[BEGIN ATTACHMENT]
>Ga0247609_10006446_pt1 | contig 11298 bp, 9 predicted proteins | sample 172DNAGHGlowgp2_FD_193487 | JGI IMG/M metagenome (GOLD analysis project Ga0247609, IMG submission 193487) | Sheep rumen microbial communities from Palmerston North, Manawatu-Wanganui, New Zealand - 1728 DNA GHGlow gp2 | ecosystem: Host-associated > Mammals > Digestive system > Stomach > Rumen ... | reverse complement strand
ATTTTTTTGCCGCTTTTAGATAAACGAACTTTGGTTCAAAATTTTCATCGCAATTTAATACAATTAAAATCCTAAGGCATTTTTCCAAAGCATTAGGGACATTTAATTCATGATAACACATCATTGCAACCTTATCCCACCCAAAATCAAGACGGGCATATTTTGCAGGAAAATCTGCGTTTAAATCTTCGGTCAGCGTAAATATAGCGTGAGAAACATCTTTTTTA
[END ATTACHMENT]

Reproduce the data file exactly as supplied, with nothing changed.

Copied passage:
>Ga0247609_10006446_pt1 | contig 11298 bp, 9 predicted proteins | sample 172DNAGHGlowgp2_FD_193487 | JGI IMG/M metagenome (GOLD analysis project Ga0247609, IMG submission 193487) | Sheep rumen microbial communities from Palmerston North, Manawatu-Wanganui, New Zealand - 1728 DNA GHGlow gp2 | ecosystem: Host-associated > Mammals > Digestive system > Stomach > Rumen ... | reverse complement strand
ATTTTTTTGCCGCTTTTAGATAAACGAACTTTGGTTCAAAATTTTCATCGCAATTTAATACAATTAAAATCCTAAGGCATTTTTCCAAAGCATTAGGGACATTTAATTCATGATAACACATCATTGCAACCTTATCCCACCCAAAATCAAGACGGGCATATTTTGCAGGAAAATCTGCGTTTAAATCTTCGGTCAGCGTAAATATAGCGTGAGAAACATCTTTTTTA